Although planning online education for the Upper St. Clair school district was an extremely involved endeavor, taking the time to plan out the process will undoubtedly be beneficial in the long run. Students, especially at the high school, are scheduled to spend around half an hour on each of their classes during week days and will be instructed to view special agendas posted by their teachers in order to guide them through their assigned work for each week. There will also be virtual “Office Hours,” during which teachers will be available to students two hours a day via the app Google Hangouts. The change to online school will undoubtedly require a period of transition, but in light of the circumstances at hand, it is definitely the most effective way of continuing education. 

In addition to online education being the most effective type of instruction during a period of mandated social distancing, it also creates the potential for teachers to develop new insights into how technology can be more beneficial from an instruction standpoint. Dr. Wagner expressed his curiosity relating to what staff members will have learned about different teaching strategies after participating in online instruction for a long period of time. The principal also mentioned that administrators will continue to assess the effectiveness of online education throughout the process, and if students were to have the ability to return to physical school, whether pursuing such a change would be beneficial or not. While Dr. Wagner acknowledged that, of course, most individuals are craving a return to normalcy and the level of human interaction that is present in the traditional school environment, “if everyone is already in a new rhythm and new routine and people have spent time getting things established in an online environment, it may make more sense to just finish out the year that way so as not to totally upend everything a third time.”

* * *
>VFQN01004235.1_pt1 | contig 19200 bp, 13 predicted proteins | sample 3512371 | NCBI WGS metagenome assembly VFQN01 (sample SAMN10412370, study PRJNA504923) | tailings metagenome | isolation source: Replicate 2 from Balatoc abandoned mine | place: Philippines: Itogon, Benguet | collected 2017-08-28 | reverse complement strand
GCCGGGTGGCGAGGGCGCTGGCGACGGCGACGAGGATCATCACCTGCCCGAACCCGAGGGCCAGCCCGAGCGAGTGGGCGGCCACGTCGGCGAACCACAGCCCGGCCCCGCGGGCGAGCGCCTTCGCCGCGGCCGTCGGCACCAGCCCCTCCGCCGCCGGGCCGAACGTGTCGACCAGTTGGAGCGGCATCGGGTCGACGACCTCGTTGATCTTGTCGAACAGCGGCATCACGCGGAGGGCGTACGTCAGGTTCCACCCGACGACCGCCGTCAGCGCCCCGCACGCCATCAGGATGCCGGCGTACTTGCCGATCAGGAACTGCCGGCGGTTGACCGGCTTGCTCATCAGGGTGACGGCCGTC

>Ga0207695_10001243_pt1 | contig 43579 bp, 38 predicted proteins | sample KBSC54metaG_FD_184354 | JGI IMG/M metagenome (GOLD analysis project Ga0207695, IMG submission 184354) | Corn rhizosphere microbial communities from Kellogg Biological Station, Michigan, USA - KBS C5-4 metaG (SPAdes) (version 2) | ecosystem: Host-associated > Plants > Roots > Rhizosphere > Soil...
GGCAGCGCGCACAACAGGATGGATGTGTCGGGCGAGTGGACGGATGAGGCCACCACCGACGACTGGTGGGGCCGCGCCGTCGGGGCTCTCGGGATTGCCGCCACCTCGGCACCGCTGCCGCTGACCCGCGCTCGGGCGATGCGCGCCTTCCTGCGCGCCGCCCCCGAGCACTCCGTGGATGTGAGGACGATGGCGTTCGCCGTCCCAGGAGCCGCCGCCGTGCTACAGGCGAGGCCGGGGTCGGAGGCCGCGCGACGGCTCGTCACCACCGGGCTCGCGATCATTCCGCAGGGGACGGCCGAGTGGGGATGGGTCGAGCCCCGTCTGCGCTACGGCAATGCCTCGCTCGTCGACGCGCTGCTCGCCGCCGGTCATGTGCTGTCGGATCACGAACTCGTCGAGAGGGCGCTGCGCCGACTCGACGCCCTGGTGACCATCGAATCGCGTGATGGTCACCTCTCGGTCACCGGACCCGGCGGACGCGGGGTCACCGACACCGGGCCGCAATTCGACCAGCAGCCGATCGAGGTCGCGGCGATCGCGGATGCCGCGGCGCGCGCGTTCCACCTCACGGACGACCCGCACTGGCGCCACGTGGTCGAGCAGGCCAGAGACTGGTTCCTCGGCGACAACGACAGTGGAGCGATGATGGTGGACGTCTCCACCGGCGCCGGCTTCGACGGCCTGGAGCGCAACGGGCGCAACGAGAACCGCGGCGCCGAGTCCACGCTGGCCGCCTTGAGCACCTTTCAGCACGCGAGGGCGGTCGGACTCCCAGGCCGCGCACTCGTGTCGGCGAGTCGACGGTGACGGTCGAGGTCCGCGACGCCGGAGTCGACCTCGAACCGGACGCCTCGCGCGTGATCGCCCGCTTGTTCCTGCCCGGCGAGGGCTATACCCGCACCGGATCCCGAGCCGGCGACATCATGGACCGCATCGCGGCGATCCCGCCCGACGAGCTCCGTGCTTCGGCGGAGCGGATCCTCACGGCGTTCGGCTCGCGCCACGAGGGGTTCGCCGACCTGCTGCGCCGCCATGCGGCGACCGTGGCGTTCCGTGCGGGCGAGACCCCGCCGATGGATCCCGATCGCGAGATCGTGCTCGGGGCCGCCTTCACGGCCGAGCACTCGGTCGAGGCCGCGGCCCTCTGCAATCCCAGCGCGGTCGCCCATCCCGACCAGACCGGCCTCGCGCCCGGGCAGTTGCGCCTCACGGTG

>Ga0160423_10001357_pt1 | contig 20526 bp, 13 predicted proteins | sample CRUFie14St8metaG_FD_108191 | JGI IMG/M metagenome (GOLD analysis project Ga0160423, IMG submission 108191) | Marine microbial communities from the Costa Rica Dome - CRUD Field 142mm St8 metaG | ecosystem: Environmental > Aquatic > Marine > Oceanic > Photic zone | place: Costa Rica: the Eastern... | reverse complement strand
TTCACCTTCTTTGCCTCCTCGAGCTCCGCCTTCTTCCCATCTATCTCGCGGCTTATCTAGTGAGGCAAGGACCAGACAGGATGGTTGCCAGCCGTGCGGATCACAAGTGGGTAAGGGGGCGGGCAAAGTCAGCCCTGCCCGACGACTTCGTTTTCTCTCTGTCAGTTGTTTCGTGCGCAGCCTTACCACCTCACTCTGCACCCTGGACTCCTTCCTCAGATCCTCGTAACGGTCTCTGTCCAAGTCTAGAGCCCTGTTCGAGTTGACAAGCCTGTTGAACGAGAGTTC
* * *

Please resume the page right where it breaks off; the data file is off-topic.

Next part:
Overall, Dr. Wagner voiced that his main goal for online education is to essentially instruct students so that they are not only able to finish their courses for the last nine weeks, but also feel prepared for next year’s classes. He also expressed his desire for Upper St. Clair residents to feel as though information regarding online education is being well communicated, and that administrators are always an open resource if there are questions. While the struggles that the world is facing at this time affect every individual differently, it is undoubtedly comforting for many to know that Upper St. Clair administrators and staff are working to preserve and promote the state of education for every student in the district.